Jeff Walker is the kind of teacher that makes engineering classes fun. With his enthusiasm and hand-on experiments, from building simple machines to launching rockets, he creates an engaging and challenging classroom for his students.

Walker, a STEM teacher at Pine Lake Preparatory in Mooresville, enriches the lives of the school’s student body by developing programs like STEM-based engineering classes and coaching the robotics team. He also started a “coffeehouse” open mic night to give students a space to perform in a welcoming environment.

Walker, of Mooresville, is one of the original teachers at Pine Lake, having taught chemistry when the school opened in 2008.

“He greets students with a personal approach and they respect him deeply because they know he respects and cares about them as individuals,” said parent Kristen Sutek, who nominated Walker and is the community relations manager for the school. “Mr. Walker is one of those special teachers who has a life-long impact,” she said.

Walker’s exceptional teaching skills and his dedication to his students and school led to his selection to the N.C. Education Lottery as one of its 10 N.C. School Heroes.

“I believe that success in life hinges on passion,” said Walker. “If you have passion for your job, classes, hobbies, friends and family, all of the rest takes care of itself.”

The North Carolina Education Lottery created the N.C. School Heroes program to showcase the positive impacts that teachers, principals and other school workers have in public schools every day. From 6,750 nominations, 10 heroes were chosen with each receiving a $10,000 award and $10,000 for their school.

Upon hearing that he had won the award, Walker was thankful and shared that he was “in a state of shock. I couldn’t believe I was fortunate to win especially with all those candidates nominated. I am most happy for the school. It is a most wonderful place.” He shared that he would like to use the money to do some fun things with his two boys, ages 11 and 13.

Andrew Moceri, executive director of Pine Lake Preparatory noted that he “knew how deserving Jeff was. He has such an impact on the kids. Some of his alumni came back. That shows his impact. I was excited and happy to be able to share his story.”

During the presentation, Moceri expressed his thanks that the N.C. Lottery group “found us, they found Jeff. He is a special educator.”

Walker did a short class for a few elementary students Thursday morning in a STEM classroom. As he greeted the students, he told them he had a surprise for them, two 17 year olds – Jeremiah and Spencer – who were going to show them a problem-solving lesson. They had developed a machine that could sort Legos according to their colors.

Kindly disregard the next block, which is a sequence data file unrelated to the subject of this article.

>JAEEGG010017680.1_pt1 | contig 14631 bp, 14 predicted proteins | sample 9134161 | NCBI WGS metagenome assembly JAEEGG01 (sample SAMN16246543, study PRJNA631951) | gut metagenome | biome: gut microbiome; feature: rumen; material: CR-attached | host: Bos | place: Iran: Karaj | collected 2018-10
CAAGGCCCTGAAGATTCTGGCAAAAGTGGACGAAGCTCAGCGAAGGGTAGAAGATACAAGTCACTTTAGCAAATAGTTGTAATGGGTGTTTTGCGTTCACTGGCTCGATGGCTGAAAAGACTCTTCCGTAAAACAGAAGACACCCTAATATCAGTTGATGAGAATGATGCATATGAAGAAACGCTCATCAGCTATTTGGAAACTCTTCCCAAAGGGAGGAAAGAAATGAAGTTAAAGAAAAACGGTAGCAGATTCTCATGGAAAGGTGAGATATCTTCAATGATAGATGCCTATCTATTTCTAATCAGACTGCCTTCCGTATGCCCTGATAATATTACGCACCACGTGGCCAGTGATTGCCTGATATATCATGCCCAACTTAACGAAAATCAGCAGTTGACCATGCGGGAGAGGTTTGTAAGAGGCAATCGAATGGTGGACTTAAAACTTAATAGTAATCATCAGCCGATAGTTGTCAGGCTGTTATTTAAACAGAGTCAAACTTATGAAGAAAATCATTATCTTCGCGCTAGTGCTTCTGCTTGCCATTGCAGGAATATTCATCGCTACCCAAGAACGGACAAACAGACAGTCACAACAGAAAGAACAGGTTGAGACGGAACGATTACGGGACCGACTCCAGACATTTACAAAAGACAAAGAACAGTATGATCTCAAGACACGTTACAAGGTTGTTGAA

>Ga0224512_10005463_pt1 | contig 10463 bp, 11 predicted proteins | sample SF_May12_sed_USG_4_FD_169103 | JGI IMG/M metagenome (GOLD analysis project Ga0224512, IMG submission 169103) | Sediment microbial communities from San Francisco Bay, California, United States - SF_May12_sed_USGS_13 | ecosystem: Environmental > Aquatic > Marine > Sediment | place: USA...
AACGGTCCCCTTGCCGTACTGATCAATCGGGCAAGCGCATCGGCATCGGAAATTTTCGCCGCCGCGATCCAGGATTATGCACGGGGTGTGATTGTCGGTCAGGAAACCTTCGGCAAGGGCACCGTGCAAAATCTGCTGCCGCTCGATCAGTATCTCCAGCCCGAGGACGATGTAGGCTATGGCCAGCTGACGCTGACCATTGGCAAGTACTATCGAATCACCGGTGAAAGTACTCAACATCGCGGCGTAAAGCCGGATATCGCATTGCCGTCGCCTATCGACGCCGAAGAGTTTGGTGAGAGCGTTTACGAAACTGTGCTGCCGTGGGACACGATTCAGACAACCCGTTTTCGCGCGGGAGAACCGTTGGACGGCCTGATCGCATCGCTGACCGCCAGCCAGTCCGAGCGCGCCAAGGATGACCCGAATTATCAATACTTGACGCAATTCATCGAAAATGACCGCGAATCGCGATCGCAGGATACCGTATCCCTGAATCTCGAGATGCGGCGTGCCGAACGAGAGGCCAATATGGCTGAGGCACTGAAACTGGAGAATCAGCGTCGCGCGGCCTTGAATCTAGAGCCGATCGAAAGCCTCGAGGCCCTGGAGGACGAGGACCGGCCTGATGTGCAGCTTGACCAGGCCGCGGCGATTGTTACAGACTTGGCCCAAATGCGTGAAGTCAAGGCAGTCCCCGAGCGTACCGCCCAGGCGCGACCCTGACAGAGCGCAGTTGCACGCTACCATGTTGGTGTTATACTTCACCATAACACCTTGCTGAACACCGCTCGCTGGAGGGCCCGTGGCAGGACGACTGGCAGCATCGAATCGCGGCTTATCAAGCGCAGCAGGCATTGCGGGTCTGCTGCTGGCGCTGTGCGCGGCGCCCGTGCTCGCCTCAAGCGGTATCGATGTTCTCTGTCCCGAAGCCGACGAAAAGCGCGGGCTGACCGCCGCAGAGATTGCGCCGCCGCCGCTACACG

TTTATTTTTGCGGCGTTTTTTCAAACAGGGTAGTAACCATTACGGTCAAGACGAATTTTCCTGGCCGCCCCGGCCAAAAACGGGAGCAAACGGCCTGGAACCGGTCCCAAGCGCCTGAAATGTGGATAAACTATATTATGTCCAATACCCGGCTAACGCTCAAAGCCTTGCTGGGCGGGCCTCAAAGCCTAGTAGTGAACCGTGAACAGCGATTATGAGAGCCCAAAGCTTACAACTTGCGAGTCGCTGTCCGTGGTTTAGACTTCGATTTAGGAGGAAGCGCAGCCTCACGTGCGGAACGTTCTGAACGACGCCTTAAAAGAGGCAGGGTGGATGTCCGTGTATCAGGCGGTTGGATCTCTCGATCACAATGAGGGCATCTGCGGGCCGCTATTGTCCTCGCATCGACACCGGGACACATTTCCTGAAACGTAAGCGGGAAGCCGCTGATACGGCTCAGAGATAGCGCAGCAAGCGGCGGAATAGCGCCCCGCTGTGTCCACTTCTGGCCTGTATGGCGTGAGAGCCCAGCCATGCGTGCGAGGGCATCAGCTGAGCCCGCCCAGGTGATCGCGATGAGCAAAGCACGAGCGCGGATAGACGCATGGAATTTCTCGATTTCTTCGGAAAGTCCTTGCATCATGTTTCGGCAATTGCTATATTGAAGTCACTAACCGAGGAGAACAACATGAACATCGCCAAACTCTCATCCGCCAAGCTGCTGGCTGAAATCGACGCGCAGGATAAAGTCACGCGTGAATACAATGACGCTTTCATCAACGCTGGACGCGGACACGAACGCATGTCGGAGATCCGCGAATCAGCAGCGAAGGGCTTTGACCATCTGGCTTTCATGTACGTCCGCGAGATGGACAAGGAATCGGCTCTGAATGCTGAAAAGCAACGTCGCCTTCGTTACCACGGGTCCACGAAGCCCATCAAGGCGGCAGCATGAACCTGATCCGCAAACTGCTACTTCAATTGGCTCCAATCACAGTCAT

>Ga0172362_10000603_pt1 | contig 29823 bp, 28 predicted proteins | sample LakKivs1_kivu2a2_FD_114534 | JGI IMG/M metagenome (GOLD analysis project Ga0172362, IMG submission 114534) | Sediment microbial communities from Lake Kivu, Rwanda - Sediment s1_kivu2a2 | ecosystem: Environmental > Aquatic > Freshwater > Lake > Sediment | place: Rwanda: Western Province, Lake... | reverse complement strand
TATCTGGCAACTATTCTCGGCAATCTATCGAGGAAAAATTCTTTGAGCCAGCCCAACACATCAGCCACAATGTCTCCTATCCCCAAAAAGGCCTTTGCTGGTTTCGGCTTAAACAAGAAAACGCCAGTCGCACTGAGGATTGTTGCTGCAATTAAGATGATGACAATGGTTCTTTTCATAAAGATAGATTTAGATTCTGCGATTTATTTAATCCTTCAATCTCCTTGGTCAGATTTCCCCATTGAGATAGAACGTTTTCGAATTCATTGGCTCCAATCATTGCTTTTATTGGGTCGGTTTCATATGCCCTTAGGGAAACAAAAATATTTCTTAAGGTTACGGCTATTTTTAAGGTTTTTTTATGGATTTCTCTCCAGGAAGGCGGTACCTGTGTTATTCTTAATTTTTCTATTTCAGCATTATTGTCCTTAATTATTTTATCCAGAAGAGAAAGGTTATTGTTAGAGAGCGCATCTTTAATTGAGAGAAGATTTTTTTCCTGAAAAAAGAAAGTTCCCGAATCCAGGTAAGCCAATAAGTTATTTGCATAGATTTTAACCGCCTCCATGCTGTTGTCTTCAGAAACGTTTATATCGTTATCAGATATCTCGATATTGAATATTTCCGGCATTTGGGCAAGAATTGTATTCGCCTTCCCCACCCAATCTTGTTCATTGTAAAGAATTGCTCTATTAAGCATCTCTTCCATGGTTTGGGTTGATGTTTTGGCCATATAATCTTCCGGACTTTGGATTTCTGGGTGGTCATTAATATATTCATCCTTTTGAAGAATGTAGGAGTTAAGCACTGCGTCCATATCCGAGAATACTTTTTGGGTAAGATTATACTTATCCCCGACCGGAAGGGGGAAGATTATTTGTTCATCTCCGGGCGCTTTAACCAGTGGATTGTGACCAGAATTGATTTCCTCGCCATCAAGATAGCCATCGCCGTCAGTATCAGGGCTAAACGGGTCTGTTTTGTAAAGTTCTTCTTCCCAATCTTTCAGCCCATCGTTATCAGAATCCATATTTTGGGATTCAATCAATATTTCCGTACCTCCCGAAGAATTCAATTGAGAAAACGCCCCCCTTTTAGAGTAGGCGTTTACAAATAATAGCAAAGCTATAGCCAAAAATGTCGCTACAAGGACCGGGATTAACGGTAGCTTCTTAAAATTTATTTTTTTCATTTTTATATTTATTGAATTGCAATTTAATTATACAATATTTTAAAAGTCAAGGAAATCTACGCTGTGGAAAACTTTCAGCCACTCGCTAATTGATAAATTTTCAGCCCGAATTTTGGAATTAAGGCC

The two explained how the machine worked using a computer camera which recognized the colors and then the Legos would go through the proper tube and into the correct bin. The class got an upclose look at the machine as it sorted and placed the Legos properly.

Prior to watching the machine work and afterward, Walker stressed the goal of the lesson – don’t give up. He shared that Jeremiah and Spencer had to work at their project and try many times before it worked. Walker told the group if “it doesn’t work the first time, that’s okay, or the fourth time or the millionth time, it’s okay, keep working. Don’t give up.”

Following the class time, the students, former students and parents gathered afterward for the check presentation and cheered and clapped as their hero received his award.

“There are thousands of heroes like Jeff Walker doing amazing work in our public schools,” said Mark Michaiko, executive director of the N.C. Education Lottery. “Teachers, cafeteria workers, custodians, school resource officers, all make a big difference for our students every day. We’re glad our School Heroes program shines a spotlight on their great work.”

Van Denton from the N.C. Education Lottery was also on hand for the presentation. He shared that there were two million votes cast in the state and Jeff was one of the top vote getters.

This is the first year for the N.C. School Heroes to be award, Denton said. The mission is to support education. He said they wanted to support a broader education community too and were looking for a way to celebrate all the work done in the schools and honor those as school heroes.

We are “amazed at the response,” he said. “People across North Carolina recognized there are heroes in our schools.”

Money raised by the lottery assists many of those School Heroes, including $386 million this year that supports the work of school support staff such as office assistants and custodians. Additional money will help build and repair schools, support the N.C. Pre-K program for “at-risk” 4-year-olds, provide college scholarships and grants based on financial need, and help meet school transportation needs. For details on $10.4 million in lottery funds made a difference in Iredell County, click on the impact section of the lottery’s website,

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